Cystic Fibrosis: ED Management, Pearls and Pitfalls

Authors: Stephanie Tassin, MD (EM Resident at SAUSHEC) and Brit Long, MD (@long_brit, EM Attending Physician at SAUSHEC) // Edited by: Jennifer Robertson, MD, MSEd and Alex Koyfman, MD (@EMHighAK, EM Attending Physician, UTSW Medical Center / Parkland Memorial Hospital)


Cystic fibrosis (CF) is a life-shortening, autosomal recessive disease that affects multiple organ systems via mutations in the Cystic Fibrosis Transmembrane Conductance Regulator (CFTR) chloride channel. In short, a defective CFTR channel prevents mucous and exocrine glands from secreting chloride. Without chloride, water cannot follow, and the end result is thick, hyperviscous secretions in the lung, sinuses, pancreas, intestines, and biliary system [1].  In the sweat glands, chloride reabsorption is impaired, leading to excess sodium chloride loss. With excessive sweating, this can lead to hyponatremic hypochloremic dehydration. It also has detrimental effects on the reproductive, musculoskeletal, and urinary systems, but these are rarely relevant in the Emergency Department (ED) [2].

CF affects 1 in 3,200 Caucasian births and is primarily thought of as a Caucasian disease, though it is also seen in other ethnicities at lower frequencies. As of 2014, less than 2/3 of cases are detected by newborn screening, so providers must keep it on their differential, especially in young children with recurrent pulmonary infections, sinus infections, failure to thrive, and constipation or meconium ileus [2].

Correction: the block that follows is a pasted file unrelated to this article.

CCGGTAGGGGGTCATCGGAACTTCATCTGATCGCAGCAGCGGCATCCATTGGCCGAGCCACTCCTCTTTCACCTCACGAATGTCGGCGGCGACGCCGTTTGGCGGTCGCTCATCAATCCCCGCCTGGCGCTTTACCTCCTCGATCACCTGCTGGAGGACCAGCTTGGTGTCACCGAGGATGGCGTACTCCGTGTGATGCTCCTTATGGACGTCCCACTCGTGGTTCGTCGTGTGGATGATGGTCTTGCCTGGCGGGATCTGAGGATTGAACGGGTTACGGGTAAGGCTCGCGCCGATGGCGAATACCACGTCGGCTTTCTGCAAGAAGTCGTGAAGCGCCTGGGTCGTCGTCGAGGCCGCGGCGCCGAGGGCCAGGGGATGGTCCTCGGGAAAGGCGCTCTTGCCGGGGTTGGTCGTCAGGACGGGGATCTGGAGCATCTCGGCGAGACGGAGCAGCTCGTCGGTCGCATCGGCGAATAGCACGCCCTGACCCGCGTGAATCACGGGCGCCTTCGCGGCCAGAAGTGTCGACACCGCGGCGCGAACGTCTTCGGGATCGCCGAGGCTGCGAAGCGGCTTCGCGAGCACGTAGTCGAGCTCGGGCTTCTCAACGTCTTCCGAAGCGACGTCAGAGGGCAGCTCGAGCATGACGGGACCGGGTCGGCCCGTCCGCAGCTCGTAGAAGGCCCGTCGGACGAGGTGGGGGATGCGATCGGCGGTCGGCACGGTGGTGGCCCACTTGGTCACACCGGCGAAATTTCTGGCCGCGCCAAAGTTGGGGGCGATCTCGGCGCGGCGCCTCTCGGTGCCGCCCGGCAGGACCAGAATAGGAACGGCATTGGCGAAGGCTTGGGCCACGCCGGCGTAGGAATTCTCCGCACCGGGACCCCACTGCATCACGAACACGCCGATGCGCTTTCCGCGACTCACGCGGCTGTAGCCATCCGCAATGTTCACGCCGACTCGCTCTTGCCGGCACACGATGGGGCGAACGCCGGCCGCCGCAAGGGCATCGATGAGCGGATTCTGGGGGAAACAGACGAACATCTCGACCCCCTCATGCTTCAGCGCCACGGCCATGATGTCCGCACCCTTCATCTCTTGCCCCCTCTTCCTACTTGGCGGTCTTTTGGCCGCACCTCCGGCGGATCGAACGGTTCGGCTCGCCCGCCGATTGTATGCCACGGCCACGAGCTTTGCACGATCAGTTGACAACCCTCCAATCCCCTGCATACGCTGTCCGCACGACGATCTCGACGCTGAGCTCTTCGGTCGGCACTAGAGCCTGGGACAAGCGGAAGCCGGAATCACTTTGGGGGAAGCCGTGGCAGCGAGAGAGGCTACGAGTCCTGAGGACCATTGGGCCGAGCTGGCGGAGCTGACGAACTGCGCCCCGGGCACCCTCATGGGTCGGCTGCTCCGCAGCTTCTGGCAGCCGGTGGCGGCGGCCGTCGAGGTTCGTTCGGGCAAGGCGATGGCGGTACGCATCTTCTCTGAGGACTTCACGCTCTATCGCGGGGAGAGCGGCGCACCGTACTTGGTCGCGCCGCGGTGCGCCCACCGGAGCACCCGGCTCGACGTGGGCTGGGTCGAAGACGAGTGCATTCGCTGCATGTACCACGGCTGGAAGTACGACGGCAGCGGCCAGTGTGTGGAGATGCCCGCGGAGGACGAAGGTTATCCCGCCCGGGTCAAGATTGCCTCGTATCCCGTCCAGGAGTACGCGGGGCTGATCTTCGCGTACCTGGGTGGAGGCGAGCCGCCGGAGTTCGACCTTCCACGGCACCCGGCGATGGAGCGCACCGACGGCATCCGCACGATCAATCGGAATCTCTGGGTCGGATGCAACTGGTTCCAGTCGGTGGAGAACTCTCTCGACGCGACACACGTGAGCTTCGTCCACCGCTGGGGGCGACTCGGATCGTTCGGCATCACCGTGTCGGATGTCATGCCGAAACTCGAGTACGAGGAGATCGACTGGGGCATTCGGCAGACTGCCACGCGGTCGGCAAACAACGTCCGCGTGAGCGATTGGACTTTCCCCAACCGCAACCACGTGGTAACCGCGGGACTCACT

Case 1

A 22 year old female with cystic fibrosis presents to you complaining of increasing shortness of breath over the last week. Her chronic cough has gotten worse recently and it is productive of occasionally blood-tinged and green sputum. She reports low-grade fevers at home as well as fatigue, headache, and anorexia. She just moved to town and has no medical records in your system. Vital signs include blood pressure (BP) 110/64, heart rate (HR) 110, respiratory rate (RR) 34, oxygen saturation (SpO2) 92% on room air, temperature (T) 100.1°Farenheit (F) orally. Her examination is remarkable for coarse breath sounds with scattered expiratory wheezes, a slightly increased work of breathing, and clubbing of her fingernails. Her chest x-ray is shown below.


You put her on oxygen by nasal cannula and give her a small intravenous (IV) fluid bolus, but you wonder what to do next. You do not see a lot of patients with CF, but you see a lot of chronic obstructive pulmonary disease (COPD), and she looks almost exactly like a patient with a COPD exacerbation. Do you just treat her like COPD with nebulizer treatments, steroids, antibiotics, and bi-level positive pressure ventilation (BiPAP)? What antibiotics do you use? Is there anything else you can offer?

CF Pulmonary Exacerbations

Progressive pulmonary disease accounts for 85% of the mortality in CF[3]. From a young age, the CF patient is colonized with a predictable spectrum of bacteria that persist and cause chronic infection and inflammation [1]. Typically, this causes a persistent, productive cough and an obstructive pattern on pulmonary function tests. This may progress to chronic bronchitis and bronchiectasis with occasional exacerbations. These pulmonary exacerbations are generally characterized by increasing dyspnea, tachypnea, changes in sputum production, increased adventitious lung sounds, malaise, anorexia, and a decrease in pulmonary function [3, 4, 5].